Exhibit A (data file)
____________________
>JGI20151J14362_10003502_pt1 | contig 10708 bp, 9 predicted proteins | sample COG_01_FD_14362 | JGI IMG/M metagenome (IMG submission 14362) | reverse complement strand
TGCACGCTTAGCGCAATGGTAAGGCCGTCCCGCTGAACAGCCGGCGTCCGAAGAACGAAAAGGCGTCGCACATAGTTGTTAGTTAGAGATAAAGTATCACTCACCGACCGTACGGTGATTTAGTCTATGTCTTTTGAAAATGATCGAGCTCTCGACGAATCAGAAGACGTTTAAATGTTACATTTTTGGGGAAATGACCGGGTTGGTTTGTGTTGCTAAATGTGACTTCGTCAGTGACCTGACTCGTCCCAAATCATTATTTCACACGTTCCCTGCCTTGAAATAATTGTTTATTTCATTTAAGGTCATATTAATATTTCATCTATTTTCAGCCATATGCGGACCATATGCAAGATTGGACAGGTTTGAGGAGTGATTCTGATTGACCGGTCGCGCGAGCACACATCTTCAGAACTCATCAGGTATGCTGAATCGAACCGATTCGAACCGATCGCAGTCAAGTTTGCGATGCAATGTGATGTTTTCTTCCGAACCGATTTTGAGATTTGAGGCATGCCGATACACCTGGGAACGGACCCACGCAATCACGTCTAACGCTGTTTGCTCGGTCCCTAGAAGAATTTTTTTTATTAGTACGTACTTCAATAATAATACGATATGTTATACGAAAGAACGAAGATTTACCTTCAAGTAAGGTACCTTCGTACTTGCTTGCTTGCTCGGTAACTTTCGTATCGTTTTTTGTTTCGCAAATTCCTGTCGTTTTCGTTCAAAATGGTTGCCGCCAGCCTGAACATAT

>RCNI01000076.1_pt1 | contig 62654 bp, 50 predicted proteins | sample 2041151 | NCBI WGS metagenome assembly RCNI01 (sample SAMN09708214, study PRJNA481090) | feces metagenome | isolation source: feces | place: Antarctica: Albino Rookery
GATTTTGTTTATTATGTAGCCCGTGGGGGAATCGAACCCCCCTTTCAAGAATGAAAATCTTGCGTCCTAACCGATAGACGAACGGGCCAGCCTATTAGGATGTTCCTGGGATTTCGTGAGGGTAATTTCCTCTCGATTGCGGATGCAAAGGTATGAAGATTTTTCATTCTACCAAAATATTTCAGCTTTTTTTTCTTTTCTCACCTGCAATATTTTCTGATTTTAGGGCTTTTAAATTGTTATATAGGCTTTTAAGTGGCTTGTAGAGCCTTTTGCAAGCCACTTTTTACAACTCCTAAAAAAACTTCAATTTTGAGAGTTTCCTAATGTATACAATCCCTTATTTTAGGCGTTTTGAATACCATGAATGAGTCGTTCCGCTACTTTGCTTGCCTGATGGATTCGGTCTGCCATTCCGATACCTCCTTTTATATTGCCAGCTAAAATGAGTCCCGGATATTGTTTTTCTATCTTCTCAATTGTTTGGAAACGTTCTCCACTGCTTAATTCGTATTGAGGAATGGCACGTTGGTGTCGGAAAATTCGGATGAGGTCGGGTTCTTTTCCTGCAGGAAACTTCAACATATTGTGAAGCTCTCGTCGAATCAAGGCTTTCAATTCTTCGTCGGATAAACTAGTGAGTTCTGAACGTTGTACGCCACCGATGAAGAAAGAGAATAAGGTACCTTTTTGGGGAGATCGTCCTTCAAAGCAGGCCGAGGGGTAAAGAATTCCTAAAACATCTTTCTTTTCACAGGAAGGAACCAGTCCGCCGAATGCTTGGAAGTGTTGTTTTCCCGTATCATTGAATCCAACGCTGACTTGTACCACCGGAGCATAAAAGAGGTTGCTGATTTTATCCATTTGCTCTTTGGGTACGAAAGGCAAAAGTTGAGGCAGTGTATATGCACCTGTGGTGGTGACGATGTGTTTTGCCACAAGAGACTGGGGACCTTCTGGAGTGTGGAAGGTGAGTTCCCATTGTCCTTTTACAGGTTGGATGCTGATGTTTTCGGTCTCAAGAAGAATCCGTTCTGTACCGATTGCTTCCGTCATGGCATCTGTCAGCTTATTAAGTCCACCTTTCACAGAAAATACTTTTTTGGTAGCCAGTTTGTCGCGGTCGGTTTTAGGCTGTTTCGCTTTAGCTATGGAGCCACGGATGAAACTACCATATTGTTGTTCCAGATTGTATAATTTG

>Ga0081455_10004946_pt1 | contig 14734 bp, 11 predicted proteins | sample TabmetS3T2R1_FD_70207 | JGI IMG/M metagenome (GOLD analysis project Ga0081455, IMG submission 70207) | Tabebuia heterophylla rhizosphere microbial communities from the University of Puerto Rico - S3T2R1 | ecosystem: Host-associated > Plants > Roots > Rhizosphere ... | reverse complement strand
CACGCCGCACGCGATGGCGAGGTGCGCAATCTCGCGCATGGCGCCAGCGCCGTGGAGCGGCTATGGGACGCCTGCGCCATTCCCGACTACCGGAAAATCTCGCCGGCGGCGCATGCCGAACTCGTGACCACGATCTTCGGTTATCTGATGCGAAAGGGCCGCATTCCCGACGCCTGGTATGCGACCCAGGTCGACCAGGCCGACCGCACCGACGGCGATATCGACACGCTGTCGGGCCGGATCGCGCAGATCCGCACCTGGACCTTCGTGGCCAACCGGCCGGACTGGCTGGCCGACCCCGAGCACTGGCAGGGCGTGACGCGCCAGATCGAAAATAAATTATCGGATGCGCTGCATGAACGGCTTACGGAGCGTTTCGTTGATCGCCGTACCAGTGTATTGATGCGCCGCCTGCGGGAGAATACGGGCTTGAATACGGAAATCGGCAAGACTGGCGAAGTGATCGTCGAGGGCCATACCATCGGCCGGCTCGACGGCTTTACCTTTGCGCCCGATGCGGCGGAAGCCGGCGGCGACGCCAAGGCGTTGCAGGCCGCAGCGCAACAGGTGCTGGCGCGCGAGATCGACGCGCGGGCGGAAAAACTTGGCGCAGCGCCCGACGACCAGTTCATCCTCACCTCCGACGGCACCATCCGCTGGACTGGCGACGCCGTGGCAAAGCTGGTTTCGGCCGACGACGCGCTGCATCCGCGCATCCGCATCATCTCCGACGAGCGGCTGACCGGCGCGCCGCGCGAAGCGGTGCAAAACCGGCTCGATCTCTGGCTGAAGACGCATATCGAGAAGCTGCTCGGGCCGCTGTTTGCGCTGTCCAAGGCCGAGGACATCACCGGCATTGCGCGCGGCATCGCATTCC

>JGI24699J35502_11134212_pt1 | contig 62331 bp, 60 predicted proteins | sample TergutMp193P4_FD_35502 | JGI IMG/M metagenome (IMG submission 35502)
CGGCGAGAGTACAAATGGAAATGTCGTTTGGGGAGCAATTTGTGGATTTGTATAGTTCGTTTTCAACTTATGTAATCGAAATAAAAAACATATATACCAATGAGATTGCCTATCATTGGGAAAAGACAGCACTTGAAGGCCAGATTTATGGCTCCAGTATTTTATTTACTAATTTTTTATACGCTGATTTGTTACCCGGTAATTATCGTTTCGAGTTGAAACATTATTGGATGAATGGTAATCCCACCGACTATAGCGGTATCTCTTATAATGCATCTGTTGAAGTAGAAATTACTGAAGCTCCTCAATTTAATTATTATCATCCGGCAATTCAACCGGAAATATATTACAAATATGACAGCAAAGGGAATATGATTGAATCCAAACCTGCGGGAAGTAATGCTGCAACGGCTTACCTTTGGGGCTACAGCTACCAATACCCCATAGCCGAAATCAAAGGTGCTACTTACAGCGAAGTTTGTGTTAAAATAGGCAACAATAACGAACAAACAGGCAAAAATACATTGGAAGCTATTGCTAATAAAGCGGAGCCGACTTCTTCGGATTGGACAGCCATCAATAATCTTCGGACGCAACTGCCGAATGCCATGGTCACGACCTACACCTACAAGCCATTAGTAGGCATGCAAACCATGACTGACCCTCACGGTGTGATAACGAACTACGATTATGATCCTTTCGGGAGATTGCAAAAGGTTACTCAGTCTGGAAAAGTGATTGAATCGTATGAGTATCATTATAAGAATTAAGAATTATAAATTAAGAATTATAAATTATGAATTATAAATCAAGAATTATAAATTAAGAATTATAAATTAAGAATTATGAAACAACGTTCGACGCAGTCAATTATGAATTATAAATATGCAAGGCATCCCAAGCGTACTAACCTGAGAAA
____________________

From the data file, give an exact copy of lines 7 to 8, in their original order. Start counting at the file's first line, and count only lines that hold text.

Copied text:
>JGI24699J35502_11134212_pt1 | contig 62331 bp, 60 predicted proteins | sample TergutMp193P4_FD_35502 | JGI IMG/M metagenome (IMG submission 35502)
CGGCGAGAGTACAAATGGAAATGTCGTTTGGGGAGCAATTTGTGGATTTGTATAGTTCGTTTTCAACTTATGTAATCGAAATAAAAAACATATATACCAATGAGATTGCCTATCATTGGGAAAAGACAGCACTTGAAGGCCAGATTTATGGCTCCAGTATTTTATTTACTAATTTTTTATACGCTGATTTGTTACCCGGTAATTATCGTTTCGAGTTGAAACATTATTGGATGAATGGTAATCCCACCGACTATAGCGGTATCTCTTATAATGCATCTGTTGAAGTAGAAATTACTGAAGCTCCTCAATTTAATTATTATCATCCGGCAATTCAACCGGAAATATATTACAAATATGACAGCAAAGGGAATATGATTGAATCCAAACCTGCGGGAAGTAATGCTGCAACGGCTTACCTTTGGGGCTACAGCTACCAATACCCCATAGCCGAAATCAAAGGTGCTACTTACAGCGAAGTTTGTGTTAAAATAGGCAACAATAACGAACAAACAGGCAAAAATACATTGGAAGCTATTGCTAATAAAGCGGAGCCGACTTCTTCGGATTGGACAGCCATCAATAATCTTCGGACGCAACTGCCGAATGCCATGGTCACGACCTACACCTACAAGCCATTAGTAGGCATGCAAACCATGACTGACCCTCACGGTGTGATAACGAACTACGATTATGATCCTTTCGGGAGATTGCAAAAGGTTACTCAGTCTGGAAAAGTGATTGAATCGTATGAGTATCATTATAAGAATTAAGAATTATAAATTAAGAATTATAAATTATGAATTATAAATCAAGAATTATAAATTAAGAATTATAAATTAAGAATTATGAAACAACGTTCGACGCAGTCAATTATGAATTATAAATATGCAAGGCATCCCAAGCGTACTAACCTGAGAAA